Immediate source of acquisition or transfer
Iolo Aneurin Williams, Iolo Morganwg's great-great-grandson; Donation; 1953/1954
Content and structure area
Scope and content
Papers of John Bedford, 1762-1791, largely relating to his time in South Wales, and deal with iron-making techniques, his interests in experimenting with and improving these techniques, and the state of his own business ventures in forging and quarrying. The papers include notes on iron-making techniques, 1763-1788; management and business papers, 1766-1791; correspondence, petitions and miscellaneous notes, 1766-1789; and quarry notes, 1762-1789.
Appraisal, destruction and scheduling
Action: All papers donated to the National Library of Wales have been retained.
Accruals are not expected.
System of arrangement
Originally arranged and listed chronologically soon after deposit at NLW, the archive is now arranged according to subject matter into four groups: notes on iron-making techniques; management and business papers; correspondence, petitions and miscellaneous notes; and quarry notes. The notes are in a fragmentary state, as is the archive as a whole, often with only one page of a booklet surviving. Bedford frequently refers the reader to other 'books' of certain dates and it is clear that these have not survived. As pages are not consistently numbered it proved difficult to re-unite fragments, although this has sometimes been possible.
Conditions of access and use area
Conditions governing access
Readers consulting modern papers in the National Library of Wales are required to abide by the conditions noted on the 'Modern papers - data protection' form issued with their readers' tickets.
Conditions governing reproduction
Usual copyright laws apply.
Language of material
Script of material
Language and script notes
English, apart from scraps of paper that contain Iolo Morganwg autograph material which are in Welsh and include manuscript music.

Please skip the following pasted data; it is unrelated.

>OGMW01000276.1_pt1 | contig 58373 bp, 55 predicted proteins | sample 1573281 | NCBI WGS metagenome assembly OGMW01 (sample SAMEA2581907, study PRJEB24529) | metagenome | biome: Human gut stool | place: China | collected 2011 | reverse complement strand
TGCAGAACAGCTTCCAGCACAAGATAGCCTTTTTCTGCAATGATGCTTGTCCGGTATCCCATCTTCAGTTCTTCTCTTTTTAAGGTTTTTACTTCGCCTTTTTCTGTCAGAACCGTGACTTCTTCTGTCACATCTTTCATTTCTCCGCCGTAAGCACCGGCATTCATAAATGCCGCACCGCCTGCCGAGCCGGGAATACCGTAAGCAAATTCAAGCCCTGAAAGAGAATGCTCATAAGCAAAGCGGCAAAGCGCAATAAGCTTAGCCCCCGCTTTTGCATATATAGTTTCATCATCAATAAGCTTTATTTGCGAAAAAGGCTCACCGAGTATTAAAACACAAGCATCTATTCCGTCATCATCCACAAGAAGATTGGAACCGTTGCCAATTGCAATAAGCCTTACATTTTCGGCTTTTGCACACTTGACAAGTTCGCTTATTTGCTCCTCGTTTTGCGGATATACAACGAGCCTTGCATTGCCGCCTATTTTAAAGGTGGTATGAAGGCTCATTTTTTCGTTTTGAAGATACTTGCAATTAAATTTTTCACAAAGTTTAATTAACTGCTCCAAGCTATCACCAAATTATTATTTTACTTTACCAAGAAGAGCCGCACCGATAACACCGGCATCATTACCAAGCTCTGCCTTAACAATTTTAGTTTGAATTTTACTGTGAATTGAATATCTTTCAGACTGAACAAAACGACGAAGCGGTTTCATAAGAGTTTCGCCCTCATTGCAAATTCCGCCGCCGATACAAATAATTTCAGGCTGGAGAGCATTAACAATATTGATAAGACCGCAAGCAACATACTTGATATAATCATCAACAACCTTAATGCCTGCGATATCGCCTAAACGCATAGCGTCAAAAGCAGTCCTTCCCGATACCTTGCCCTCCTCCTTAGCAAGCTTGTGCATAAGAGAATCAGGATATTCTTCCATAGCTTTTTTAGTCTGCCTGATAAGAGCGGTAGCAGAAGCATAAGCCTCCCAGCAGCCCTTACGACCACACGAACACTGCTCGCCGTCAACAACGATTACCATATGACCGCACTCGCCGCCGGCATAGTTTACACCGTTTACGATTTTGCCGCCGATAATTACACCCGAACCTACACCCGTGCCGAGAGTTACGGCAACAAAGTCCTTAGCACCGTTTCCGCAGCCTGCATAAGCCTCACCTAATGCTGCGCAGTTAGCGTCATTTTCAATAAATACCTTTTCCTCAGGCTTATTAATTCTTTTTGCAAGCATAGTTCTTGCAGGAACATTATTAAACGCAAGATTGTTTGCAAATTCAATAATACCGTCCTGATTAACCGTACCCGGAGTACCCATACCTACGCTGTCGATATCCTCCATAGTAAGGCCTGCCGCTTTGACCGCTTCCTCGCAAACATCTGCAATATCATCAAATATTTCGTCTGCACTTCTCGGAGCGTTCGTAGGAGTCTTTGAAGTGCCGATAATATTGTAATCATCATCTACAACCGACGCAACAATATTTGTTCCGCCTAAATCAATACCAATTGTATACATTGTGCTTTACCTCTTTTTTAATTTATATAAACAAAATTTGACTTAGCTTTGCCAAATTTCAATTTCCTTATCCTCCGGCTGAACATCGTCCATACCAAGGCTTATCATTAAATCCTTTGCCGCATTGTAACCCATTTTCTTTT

Physical characteristics and technical requirements
Some of the papers are in a fragile condition. See file level descriptions.
The original typescript list, arranged chronologically, is now redundant.
Allied materials area
Existence and location of originals
Existence and location of copies
Related units of description
Philip Riden has extensively used the archive in his book John Bedford and the Ironworks at Cefn Cribwr (Cardiff, 1992).
Title supplied from content of fonds.
Virtua system control number
GEAC system control number
Subject access points
- Iron-works -- Wales -- Cefn Cribwr.
- Forging -- Wales -- Trostrey.
- Forging -- Wales -- Cefn Cribwr.
- Forging -- Wales -- Rogerstone.
- Iron-works -- Wales -- Trostrey.
- Iron-works -- Wales -- Rogerstone.
- Iron industry and trade -- Wales, South.
- Iron-works -- Wales, South -- Records and correspondence.
- Cefn Cribwr (Wales) -- Industries -- History.
- Wales -- History -- 18th century
Place access points
Genre access points
Description control area
Llyfrgell Genedlaethol Cymru = The National Library of Wales
Rules and/or conventions used
This description follows NLW guidelines based on ISAD(G) Second Edition; AACR2; and LCSH
Level of detail
Dates of creation revision deletion
Completed July 2009.
The following source was used in the compilation of this description: Riden, Philip, John Bedford and the Ironworks at Cefn Cribwr (Cardiff, 1992).
Description compiled by Talei Rounds, University of Wales Aberystwyth, Archive Administration Course 2002-2003, and revised by Rhian Lyn James.